Persistence, i.e., the object's property to outlive the programs that create it, is the most important feature of every object-oriented database system. Such objects can exist for a long time, but in this time the environment of an object may change. Therefore adapting the object is often necessary. Mostly it is enough to change the values of some attributes, but in some cases also a change of the object definition, like renaming or changing individual attributes, could be necessary.
The change of the object definition is made possible by the database functionality schema evolution, which allows the user to modify type definitions. In this report the adding of schema evolution to Oberon-D is shown. Oberon-D is an ongoing research project which adds database functionality to the Oberon system, is shown. In this approach persistence is obtained by a persistent heap on the disk. Persistent objects, which are not referenced by other persistent objects are reclaimed by a Stop & Copy garbage collector.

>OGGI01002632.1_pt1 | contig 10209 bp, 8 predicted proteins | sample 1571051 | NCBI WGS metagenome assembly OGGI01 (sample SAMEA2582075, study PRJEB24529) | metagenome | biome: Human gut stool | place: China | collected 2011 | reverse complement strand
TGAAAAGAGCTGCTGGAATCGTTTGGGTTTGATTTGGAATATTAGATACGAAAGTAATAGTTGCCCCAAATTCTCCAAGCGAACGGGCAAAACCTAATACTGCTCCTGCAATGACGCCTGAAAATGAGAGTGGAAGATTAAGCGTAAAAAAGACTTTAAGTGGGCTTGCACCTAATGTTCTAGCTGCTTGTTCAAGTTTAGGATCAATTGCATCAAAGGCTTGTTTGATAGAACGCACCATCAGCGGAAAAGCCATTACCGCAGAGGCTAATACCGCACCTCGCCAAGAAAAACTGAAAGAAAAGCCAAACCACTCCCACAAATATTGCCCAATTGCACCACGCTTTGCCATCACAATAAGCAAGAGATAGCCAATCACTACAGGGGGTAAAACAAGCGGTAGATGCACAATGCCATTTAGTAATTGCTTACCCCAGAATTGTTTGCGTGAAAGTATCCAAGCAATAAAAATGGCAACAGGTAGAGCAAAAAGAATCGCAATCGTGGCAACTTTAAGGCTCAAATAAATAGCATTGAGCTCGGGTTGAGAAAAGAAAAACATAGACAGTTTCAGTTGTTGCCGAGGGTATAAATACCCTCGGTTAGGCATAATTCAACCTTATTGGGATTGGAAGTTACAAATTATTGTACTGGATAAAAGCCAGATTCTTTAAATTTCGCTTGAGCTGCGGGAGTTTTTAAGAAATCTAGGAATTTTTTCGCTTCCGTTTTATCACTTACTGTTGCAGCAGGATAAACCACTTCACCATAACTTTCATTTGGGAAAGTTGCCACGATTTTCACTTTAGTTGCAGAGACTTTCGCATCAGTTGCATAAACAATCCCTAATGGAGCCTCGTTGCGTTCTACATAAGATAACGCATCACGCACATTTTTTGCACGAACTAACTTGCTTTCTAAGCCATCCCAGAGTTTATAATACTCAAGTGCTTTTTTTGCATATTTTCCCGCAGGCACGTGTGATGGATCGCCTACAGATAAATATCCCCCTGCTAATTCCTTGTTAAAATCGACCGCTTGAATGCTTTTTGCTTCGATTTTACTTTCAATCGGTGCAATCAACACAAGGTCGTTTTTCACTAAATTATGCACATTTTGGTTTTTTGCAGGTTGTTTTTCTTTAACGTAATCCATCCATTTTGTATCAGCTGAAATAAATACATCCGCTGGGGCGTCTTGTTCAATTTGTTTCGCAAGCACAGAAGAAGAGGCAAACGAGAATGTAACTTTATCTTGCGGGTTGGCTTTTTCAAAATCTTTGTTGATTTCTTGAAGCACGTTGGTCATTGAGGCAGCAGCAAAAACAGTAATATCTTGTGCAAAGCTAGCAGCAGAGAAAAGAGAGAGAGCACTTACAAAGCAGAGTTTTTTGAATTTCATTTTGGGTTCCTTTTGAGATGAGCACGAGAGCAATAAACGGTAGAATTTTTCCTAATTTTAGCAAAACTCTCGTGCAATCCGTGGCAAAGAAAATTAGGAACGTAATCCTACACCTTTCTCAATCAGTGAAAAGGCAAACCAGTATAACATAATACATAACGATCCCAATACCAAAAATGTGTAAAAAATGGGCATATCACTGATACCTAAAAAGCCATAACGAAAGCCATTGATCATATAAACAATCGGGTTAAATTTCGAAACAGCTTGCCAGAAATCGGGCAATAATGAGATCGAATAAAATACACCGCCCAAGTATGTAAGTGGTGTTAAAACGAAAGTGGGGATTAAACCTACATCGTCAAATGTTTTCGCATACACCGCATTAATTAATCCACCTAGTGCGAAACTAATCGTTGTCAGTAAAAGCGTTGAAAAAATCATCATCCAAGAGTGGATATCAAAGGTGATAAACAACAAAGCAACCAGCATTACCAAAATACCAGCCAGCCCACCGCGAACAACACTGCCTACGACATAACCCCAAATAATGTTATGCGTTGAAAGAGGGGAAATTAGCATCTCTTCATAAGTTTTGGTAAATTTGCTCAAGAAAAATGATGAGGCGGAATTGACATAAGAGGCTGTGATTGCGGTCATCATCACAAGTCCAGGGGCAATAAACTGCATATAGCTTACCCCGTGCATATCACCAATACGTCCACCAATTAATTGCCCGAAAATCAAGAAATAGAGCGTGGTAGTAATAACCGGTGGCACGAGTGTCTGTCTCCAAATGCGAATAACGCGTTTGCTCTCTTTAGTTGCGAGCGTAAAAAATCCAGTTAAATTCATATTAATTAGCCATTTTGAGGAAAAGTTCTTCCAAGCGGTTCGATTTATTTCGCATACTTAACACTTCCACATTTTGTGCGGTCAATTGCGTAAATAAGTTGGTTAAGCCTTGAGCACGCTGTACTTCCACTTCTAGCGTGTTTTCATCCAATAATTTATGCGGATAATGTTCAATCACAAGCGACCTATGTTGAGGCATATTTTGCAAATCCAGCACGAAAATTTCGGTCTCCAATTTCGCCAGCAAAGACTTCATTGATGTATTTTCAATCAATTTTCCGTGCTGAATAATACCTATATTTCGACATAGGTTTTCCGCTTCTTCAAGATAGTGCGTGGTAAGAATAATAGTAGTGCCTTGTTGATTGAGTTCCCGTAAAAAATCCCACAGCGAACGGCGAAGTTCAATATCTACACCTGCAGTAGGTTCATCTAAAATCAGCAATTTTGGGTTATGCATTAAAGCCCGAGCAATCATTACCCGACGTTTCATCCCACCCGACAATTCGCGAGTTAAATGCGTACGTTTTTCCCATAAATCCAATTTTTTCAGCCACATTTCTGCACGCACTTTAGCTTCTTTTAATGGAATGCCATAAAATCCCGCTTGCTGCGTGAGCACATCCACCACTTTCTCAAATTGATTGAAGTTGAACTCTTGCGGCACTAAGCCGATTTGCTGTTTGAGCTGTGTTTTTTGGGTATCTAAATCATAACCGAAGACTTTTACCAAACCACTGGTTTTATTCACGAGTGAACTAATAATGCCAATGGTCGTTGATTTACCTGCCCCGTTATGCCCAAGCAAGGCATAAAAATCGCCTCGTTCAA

Schema evolution is done as part of a garbage collector run. Objects are not physically restructured, but a new object (conforming the definition of the modified type) is created instead. The transformation function reads the value in the old object and assigns it (after having made some modification on it) to the new object. All references to the object are updated in order to point to the newly created object. So we use a method which does not need an additional process and add no additional delays.